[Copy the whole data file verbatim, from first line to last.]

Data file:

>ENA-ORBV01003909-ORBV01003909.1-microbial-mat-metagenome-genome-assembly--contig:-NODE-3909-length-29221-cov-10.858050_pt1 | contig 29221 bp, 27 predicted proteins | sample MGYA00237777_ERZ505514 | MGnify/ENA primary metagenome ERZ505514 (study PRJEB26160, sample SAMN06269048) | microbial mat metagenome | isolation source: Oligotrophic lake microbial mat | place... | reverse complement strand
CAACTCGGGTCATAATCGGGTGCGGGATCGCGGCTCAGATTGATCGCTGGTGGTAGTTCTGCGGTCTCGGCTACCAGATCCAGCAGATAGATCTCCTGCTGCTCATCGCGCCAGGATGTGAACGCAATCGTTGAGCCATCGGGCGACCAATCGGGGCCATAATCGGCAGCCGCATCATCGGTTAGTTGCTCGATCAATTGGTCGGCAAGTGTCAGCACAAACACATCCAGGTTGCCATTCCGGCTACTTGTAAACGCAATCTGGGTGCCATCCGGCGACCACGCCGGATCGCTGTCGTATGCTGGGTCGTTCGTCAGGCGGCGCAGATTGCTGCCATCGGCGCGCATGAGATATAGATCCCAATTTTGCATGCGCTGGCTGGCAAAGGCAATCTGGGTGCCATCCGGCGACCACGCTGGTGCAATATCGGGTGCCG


>ENA-ORBV01003909-ORBV01003909.1-microbial-mat-metagenome-genome-assembly--contig:-NODE-3909-length-29221-cov-10.858050_pt1 | contig 29221 bp, 27 predicted proteins | sample MGYA00237777_ERZ505514 | MGnify/ENA primary metagenome ERZ505514 (study PRJEB26160, sample SAMN06269048) | microbial mat metagenome | isolation source: Oligotrophic lake microbial mat | place... | reverse complement strand
CAACTCGGGTCATAATCGGGTGCGGGATCGCGGCTCAGATTGATCGCTGGTGGTAGTTCTGCGGTCTCGGCTACCAGATCCAGCAGATAGATCTCCTGCTGCTCATCGCGCCAGGATGTGAACGCAATCGTTGAGCCATCGGGCGACCAATCGGGGCCATAATCGGCAGCCGCATCATCGGTTAGTTGCTCGATCAATTGGTCGGCAAGTGTCAGCACAAACACATCCAGGTTGCCATTCCGGCTACTTGTAAACGCAATCTGGGTGCCATCCGGCGACCACGCCGGATCGCTGTCGTATGCTGGGTCGTTCGTCAGGCGGCGCAGATTGCTGCCATCGGCGCGCATGAGATATAGATCCCAATTTTGCATGCGCTGGCTGGCAAAGGCAATCTGGGTGCCATCCGGCGACCACGCTGGTGCAATATCGGGTGCCG